Returning to Private Practice: How Lawyers Can Build Relationships within their Firm to Advance Business Development Goals

In recent years, lawyers have increasingly returned to private practice after working as in-house counsel or with a government agency. As pointed out in this article on, the trend can benefit both experienced attorneys and the law firms hiring them. For experienced attorneys, returning to private practice can provide new challenges and opportunities. For law firms, hiring an attorney with prior experience at a government agency or in a corporate legal department can bring in relevant and necessary business or agency expertise in addition to their legal knowledge. 

The transition is not without its challenges, however. For many, once the initial excitement wears off, they are quickly confronted with the reality of filling their billable time and their business generation goals. Accomplishing both happens best with a plan focused on two strategic fronts. In this article, we’ll explain how you can build collaborative relationships with your fellow partners to rebuild a book of business. In part two of this series, we’ll discuss how you can find authentic and valuable ways to communicate your career move with your network. 

How Attorneys Returning to Private Practice Can Engage with New Partners to Advance Business Development Goals 

As an experienced attorney returning to private practice, you have valuable knowledge, experience, and expertise. When returning to a law firm from a government agency or a corporate legal department, you bring unique, firsthand business or regulatory expertise that other partners in the firm might not have. You can raise awareness of your expertise internally by pursuing targeted introductions to fellow partners. The most productive internal conversations are those that include the following two components: 

Focus on the other person first.  

When engaging with fellow partners, first put attention on learning about a colleague’s practice by ascertaining what types of clients and contacts are ideal fits for the partner. Listen for a partner’s priorities and goals for their own practice and identify ways to help them accomplish them. Listen for or suggest options for collaborative efforts. For example, are there opportunities to co-develop a CLE or co-host a targeted event that helps you both introduce clients to one another?  

Make it easier for partners by creating clear and authentic reasons for introductions.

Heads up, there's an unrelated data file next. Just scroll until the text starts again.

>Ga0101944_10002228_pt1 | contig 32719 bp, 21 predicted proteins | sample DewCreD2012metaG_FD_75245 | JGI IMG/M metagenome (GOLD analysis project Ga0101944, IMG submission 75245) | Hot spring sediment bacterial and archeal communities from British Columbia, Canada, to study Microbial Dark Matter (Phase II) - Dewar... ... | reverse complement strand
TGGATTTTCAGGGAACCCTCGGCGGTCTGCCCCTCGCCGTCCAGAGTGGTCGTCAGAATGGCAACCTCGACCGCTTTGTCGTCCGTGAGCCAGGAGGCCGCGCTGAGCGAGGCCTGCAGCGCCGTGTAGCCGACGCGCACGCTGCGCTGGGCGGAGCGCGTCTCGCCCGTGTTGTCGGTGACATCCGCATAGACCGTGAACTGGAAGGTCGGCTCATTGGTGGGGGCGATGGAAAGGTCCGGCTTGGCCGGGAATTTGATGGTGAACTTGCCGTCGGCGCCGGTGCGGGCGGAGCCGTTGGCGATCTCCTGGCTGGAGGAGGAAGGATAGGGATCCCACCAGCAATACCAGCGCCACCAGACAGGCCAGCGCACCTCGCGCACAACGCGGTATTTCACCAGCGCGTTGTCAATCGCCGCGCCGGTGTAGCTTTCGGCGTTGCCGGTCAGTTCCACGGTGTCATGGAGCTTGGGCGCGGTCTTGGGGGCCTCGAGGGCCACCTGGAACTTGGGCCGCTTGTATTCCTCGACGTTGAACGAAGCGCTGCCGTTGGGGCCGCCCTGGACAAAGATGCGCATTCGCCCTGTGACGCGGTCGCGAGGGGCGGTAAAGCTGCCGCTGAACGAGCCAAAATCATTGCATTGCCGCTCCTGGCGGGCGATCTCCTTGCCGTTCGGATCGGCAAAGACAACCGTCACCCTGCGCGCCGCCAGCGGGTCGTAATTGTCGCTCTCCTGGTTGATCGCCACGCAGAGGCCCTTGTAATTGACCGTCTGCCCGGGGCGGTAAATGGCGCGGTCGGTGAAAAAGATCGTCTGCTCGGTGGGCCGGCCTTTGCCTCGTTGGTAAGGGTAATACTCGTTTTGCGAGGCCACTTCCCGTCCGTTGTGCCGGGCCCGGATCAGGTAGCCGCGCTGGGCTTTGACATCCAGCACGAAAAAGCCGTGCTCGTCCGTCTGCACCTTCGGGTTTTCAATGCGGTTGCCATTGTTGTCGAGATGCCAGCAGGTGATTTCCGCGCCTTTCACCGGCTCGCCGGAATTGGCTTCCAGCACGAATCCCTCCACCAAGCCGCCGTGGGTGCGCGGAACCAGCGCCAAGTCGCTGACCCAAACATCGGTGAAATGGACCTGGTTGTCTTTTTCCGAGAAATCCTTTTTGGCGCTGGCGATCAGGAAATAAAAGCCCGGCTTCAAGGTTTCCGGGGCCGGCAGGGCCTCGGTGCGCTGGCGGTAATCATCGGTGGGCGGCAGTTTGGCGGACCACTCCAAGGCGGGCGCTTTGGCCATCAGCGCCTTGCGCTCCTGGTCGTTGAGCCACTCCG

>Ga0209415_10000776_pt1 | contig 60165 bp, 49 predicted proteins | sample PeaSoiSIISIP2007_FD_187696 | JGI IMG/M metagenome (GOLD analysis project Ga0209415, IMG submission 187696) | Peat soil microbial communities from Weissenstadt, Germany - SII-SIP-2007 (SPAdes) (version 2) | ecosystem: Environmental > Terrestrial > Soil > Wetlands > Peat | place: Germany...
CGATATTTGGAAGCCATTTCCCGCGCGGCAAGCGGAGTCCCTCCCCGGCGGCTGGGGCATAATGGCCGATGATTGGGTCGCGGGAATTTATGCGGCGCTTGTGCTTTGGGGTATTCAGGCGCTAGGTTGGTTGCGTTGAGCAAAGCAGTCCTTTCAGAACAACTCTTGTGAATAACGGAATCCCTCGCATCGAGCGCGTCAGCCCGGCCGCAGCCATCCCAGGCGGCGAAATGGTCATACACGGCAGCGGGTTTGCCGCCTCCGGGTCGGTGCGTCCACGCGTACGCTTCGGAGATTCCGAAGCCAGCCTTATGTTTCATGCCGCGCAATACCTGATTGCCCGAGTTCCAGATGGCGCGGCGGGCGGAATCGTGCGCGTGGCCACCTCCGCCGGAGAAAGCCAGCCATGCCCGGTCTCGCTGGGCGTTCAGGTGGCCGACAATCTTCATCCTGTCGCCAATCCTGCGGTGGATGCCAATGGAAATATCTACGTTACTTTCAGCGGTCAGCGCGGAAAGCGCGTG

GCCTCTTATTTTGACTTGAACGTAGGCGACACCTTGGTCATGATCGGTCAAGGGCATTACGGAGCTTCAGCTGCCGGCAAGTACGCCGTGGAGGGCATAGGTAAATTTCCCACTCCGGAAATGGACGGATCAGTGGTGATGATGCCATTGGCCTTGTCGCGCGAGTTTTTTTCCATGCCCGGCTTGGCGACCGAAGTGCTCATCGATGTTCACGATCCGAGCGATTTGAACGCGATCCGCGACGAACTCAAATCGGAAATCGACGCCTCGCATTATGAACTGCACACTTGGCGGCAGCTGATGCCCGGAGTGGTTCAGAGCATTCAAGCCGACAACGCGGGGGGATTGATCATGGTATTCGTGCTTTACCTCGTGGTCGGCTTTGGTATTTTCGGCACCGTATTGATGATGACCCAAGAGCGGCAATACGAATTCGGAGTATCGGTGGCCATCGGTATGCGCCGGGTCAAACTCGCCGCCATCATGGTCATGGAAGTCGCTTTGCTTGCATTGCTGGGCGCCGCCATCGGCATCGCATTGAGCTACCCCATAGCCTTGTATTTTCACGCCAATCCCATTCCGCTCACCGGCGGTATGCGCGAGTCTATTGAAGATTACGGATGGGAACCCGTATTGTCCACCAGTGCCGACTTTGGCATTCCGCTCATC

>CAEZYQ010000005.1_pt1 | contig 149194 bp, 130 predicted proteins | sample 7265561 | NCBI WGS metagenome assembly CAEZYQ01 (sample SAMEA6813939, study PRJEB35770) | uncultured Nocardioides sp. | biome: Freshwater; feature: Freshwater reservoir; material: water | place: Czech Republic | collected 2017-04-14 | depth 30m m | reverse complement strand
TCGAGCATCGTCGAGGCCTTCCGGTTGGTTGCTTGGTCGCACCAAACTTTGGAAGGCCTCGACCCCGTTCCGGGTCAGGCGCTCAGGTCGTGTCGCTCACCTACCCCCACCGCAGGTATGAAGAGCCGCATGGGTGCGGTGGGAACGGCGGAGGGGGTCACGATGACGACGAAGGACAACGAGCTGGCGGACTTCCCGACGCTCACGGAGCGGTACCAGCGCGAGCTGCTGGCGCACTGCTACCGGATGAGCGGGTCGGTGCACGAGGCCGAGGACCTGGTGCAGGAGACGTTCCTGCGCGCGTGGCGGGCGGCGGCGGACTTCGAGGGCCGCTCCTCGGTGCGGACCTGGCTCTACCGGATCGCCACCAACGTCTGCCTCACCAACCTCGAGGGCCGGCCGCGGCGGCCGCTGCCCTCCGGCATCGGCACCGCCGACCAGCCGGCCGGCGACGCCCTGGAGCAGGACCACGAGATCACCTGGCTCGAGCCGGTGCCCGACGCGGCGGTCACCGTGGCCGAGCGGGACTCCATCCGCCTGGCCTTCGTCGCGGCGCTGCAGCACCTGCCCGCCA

When conversing with fellow partners, there will naturally be an opportunity to share what you do and for whom you might be a good fit. Make it easy for your partner by sharing four items when you get to this point in the conversation: 

  1. The issues my expertise and experience help address. Rather than describing your experience, articulate a specific problem or opportunity you can help resolve that is relevant to clients now. For example, instead of saying, “I’ve spent the last eight years at the SEC,” you might say, “because I’ve spent the last eight years at the SEC, I’m well positioned to help clients anticipate how the SEC will evaluate compliance efforts and I can help them ascertain whether their compliance programs are following best practices.” 

  1. The ideal stakeholders who likely to need my help. Be prepared to articulate the best fit or ideal companies or organizations (e.g., specific industries, geographies, size of organizations, etc.) that will most likely have the issues you can help with. Also, be ready to communicate who within those organizations are the typical stakeholders or decision-makers for your issues (i.e., consider the title or areas of responsibility your decision-makers likely hold). 

  1. The questions a partner might ask to uncover or trigger a potential need. Provide a specific question or series of questions that a partner might ask if they have a client or contact that fits the description of an ideal client. Having a ready set of sample discovery questions makes it easier for a colleague to prompt an issue without “being the expert.”  

  1. A key message and “a gift”. Finally, be ready to articulate any credentials or helpful sound bites a partner could share with a client or contact to reinforce you as a credible expert. By defining the key messages, you once again make it easy for a partner to share information. You can take it one step further by suggesting a gift you can provide to an interested client that helps create an authentic opportunity to introduce you. For example, if you are willing to share insights with a client on compliance best practices or conduct a complimentary audit of their existing training protocols and policies, those gifts are easy ways for clients to feel they are receiving value while you demonstrate knowledge, expertise, and character.  

In addition to building collaborative relationships within the law firm, you can find authentic and valuable ways to connect with your external network as you share news of your career move and work to rebuild a book of business. Read more about how to do so in part two of this series